The pain of arthritis inspires creative generosity

Positive and uplifting stories are sometimes hard to come by in the news.
“Good news isn’t news,” they say.

Let’s agree to disagree.

Here’s a story that crosses borders and unites perfect strangers through generosity and selflessness.

This spring, Susan Strader, a 72-year-old retired nurse living in Nanoose Bay, B.C., started crafting handmade masks to help fellow residents stay safe during the pandemic. She would take online orders via social media and safely deliver them in the parking lot of a local coffee shop.

Enter Sara Goff, 42, meeting up with Susan to collect the masks she had ordered from her. Sara happened to be wearing one of the Arthritis Society’s bright, yellow “Arthritis Won’t Stop Me” t-shirts and it immediately caught Susan’s eye.

“I have a friend who’d love that shirt, I need it,” Susan jokingly told her newly met customer. The friend she was referring to is Bernadine Rogers, 49, living in Iqaluit, Nunavut.

Bernardine and Susan had worked together in the eastern Arctic and their friendship grew over the years. They kept contact after Susan moved back to B.C. five years ago. Recently, Bernadine had taken to social media to share her struggles with rheumatoid arthritis, a debilitating autoimmune disease.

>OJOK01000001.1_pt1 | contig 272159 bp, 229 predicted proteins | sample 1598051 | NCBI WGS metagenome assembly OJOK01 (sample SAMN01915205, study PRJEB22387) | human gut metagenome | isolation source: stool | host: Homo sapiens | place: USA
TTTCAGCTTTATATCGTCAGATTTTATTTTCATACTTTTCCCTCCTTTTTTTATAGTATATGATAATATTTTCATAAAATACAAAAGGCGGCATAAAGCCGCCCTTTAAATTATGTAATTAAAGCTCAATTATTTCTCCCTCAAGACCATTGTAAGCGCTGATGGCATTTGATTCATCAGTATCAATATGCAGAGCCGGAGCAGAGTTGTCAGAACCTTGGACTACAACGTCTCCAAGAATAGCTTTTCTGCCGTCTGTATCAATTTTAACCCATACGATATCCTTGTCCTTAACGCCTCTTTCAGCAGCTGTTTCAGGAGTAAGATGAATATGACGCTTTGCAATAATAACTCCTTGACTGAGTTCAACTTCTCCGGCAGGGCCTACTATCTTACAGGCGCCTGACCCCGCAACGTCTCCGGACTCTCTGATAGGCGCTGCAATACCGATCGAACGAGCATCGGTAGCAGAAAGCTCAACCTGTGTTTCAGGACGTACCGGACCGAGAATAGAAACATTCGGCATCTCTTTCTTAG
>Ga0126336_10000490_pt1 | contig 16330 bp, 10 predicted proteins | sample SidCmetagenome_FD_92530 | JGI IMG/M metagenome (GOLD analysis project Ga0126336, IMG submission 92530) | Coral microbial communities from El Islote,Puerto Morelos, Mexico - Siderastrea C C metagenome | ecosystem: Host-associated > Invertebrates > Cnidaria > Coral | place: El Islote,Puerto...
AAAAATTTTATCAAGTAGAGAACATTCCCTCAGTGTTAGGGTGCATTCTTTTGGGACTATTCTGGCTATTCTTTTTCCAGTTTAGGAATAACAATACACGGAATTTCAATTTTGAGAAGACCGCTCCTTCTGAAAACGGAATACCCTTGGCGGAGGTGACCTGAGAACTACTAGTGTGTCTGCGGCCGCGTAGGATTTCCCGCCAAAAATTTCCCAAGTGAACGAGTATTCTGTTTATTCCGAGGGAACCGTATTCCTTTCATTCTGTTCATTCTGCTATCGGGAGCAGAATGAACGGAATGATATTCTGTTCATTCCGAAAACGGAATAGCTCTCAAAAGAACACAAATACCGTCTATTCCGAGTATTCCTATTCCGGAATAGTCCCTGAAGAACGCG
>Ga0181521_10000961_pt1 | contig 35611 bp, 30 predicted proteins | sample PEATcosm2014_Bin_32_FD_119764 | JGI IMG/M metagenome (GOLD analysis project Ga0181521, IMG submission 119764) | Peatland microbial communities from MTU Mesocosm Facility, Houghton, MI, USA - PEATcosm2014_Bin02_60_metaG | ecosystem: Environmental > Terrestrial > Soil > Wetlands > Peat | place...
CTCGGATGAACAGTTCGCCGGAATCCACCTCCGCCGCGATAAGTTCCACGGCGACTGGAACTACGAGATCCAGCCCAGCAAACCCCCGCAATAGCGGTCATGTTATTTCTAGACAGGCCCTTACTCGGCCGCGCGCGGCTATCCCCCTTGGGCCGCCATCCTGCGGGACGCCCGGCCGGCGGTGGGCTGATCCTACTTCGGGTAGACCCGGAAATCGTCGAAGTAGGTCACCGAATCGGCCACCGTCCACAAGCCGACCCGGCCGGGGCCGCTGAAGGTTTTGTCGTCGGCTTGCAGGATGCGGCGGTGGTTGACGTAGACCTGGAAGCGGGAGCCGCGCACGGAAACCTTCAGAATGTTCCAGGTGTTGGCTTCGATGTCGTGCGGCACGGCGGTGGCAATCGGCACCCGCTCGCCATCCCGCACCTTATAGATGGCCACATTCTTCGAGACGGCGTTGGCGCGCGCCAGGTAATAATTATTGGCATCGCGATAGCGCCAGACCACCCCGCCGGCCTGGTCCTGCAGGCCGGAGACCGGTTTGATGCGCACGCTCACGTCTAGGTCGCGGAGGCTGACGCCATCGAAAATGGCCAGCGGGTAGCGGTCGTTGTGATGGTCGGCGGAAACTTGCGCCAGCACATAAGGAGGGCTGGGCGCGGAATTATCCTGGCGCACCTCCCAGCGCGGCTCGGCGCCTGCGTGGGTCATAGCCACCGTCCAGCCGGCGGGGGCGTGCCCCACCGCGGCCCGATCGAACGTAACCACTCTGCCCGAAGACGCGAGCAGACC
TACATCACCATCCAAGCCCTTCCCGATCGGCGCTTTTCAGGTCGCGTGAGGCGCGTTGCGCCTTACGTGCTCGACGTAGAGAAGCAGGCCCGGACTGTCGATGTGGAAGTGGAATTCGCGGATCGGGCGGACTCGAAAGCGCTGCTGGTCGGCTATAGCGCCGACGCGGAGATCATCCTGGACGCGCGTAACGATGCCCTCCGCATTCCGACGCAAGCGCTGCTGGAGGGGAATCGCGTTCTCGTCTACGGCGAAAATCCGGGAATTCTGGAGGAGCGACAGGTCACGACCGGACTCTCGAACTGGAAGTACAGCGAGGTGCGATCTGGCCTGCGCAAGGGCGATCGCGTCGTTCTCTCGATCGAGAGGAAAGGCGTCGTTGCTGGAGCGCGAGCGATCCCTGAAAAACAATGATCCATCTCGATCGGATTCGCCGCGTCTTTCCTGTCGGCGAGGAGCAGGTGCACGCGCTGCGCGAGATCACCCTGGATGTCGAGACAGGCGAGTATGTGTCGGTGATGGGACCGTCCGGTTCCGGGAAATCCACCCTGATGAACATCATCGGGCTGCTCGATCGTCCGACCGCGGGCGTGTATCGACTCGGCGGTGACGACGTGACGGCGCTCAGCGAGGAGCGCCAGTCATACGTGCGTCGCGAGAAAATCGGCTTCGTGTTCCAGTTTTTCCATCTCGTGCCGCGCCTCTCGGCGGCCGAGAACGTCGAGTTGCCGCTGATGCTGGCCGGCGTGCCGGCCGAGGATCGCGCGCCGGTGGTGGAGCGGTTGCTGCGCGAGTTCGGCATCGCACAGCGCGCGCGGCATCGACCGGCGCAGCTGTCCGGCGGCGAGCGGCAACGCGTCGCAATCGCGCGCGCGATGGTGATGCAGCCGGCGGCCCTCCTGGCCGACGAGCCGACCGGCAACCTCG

Without missing a beat, Sara went back to her car, changed shirts, and kindly offered the piece of clothing for Susan’s friend to have.

“I got the shirt while volunteering for Arthritis Society’s 2019 Walk for Arthritis in Parksville. I was supporting my mother who suffers from osteoarthritis and is always involved in the community. She was part of the committee organizing that Walk,” Sara says.

Bernadine was deeply moved by the gesture.

“When Susan told me the story, I started crying. I never encountered anybody who’d do that for a perfect stranger. The message is in the act; there’s so much goodness out there.”

Bernadine, who works for the Nunavut Department of Health, has been struggling to find the right medication to adequately control her symptoms. She’s been suffering for the better part of the past five years.

“It can be hard to stay positive sometimes; Sara’s act of kindness really helped,” she says.

Susan recently donated the profits from her mask sales to the Arthritis Society, in Sara’s name, in honour of her kindness.

It was Sara’s turn to be moved.

“I’m just glad this little gesture made someone’s day; made someone feel better.”

It sure did.

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